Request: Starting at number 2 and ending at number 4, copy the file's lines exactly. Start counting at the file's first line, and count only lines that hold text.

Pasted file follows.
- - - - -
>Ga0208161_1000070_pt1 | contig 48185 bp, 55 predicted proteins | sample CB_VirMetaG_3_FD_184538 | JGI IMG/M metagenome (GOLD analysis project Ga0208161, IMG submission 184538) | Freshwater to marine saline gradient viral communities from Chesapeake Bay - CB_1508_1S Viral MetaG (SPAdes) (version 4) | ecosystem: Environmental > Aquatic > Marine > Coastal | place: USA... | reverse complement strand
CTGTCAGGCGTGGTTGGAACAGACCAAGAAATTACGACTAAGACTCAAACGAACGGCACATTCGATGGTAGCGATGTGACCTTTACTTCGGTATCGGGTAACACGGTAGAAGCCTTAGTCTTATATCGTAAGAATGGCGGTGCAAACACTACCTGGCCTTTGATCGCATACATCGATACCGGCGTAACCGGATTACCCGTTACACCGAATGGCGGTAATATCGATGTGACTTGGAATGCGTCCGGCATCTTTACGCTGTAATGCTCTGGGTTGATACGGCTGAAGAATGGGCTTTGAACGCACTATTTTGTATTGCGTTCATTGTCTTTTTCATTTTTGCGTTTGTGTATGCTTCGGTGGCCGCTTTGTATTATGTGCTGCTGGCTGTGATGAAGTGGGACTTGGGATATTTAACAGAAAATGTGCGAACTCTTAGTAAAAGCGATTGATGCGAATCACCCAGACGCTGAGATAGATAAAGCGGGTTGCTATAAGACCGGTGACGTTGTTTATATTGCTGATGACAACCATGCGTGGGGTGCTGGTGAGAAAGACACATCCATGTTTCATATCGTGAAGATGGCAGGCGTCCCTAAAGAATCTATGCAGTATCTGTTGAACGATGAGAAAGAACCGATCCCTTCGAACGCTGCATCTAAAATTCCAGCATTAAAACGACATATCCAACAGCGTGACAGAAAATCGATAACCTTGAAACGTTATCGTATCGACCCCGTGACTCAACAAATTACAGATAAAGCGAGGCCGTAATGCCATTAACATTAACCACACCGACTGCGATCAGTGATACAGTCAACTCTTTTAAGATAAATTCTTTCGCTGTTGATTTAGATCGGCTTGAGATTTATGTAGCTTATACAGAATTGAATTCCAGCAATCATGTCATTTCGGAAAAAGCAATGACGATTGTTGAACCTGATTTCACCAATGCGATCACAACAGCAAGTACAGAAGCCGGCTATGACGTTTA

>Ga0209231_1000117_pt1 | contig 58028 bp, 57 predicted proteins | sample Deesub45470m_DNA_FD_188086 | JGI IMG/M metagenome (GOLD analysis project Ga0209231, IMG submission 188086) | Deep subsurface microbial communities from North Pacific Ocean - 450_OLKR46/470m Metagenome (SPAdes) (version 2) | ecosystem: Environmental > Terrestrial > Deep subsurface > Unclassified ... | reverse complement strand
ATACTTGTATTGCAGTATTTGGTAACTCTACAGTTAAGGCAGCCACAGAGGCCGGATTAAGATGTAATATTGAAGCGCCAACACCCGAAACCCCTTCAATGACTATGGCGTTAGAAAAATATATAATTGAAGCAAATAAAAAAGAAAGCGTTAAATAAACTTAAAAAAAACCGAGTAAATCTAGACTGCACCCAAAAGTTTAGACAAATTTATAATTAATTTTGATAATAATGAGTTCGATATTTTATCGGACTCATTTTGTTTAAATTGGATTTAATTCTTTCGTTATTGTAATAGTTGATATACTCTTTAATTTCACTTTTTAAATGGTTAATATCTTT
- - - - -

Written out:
CTGTCAGGCGTGGTTGGAACAGACCAAGAAATTACGACTAAGACTCAAACGAACGGCACATTCGATGGTAGCGATGTGACCTTTACTTCGGTATCGGGTAACACGGTAGAAGCCTTAGTCTTATATCGTAAGAATGGCGGTGCAAACACTACCTGGCCTTTGATCGCATACATCGATACCGGCGTAACCGGATTACCCGTTACACCGAATGGCGGTAATATCGATGTGACTTGGAATGCGTCCGGCATCTTTACGCTGTAATGCTCTGGGTTGATACGGCTGAAGAATGGGCTTTGAACGCACTATTTTGTATTGCGTTCATTGTCTTTTTCATTTTTGCGTTTGTGTATGCTTCGGTGGCCGCTTTGTATTATGTGCTGCTGGCTGTGATGAAGTGGGACTTGGGATATTTAACAGAAAATGTGCGAACTCTTAGTAAAAGCGATTGATGCGAATCACCCAGACGCTGAGATAGATAAAGCGGGTTGCTATAAGACCGGTGACGTTGTTTATATTGCTGATGACAACCATGCGTGGGGTGCTGGTGAGAAAGACACATCCATGTTTCATATCGTGAAGATGGCAGGCGTCCCTAAAGAATCTATGCAGTATCTGTTGAACGATGAGAAAGAACCGATCCCTTCGAACGCTGCATCTAAAATTCCAGCATTAAAACGACATATCCAACAGCGTGACAGAAAATCGATAACCTTGAAACGTTATCGTATCGACCCCGTGACTCAACAAATTACAGATAAAGCGAGGCCGTAATGCCATTAACATTAACCACACCGACTGCGATCAGTGATACAGTCAACTCTTTTAAGATAAATTCTTTCGCTGTTGATTTAGATCGGCTTGAGATTTATGTAGCTTATACAGAATTGAATTCCAGCAATCATGTCATTTCGGAAAAAGCAATGACGATTGTTGAACCTGATTTCACCAATGCGATCACAACAGCAAGTACAGAAGCCGGCTATGACGTTTA

>Ga0209231_1000117_pt1 | contig 58028 bp, 57 predicted proteins | sample Deesub45470m_DNA_FD_188086 | JGI IMG/M metagenome (GOLD analysis project Ga0209231, IMG submission 188086) | Deep subsurface microbial communities from North Pacific Ocean - 450_OLKR46/470m Metagenome (SPAdes) (version 2) | ecosystem: Environmental > Terrestrial > Deep subsurface > Unclassified ... | reverse complement strand
ATACTTGTATTGCAGTATTTGGTAACTCTACAGTTAAGGCAGCCACAGAGGCCGGATTAAGATGTAATATTGAAGCGCCAACACCCGAAACCCCTTCAATGACTATGGCGTTAGAAAAATATATAATTGAAGCAAATAAAAAAGAAAGCGTTAAATAAACTTAAAAAAAACCGAGTAAATCTAGACTGCACCCAAAAGTTTAGACAAATTTATAATTAATTTTGATAATAATGAGTTCGATATTTTATCGGACTCATTTTGTTTAAATTGGATTTAATTCTTTCGTTATTGTAATAGTTGATATACTCTTTAATTTCACTTTTTAAATGGTTAATATCTTT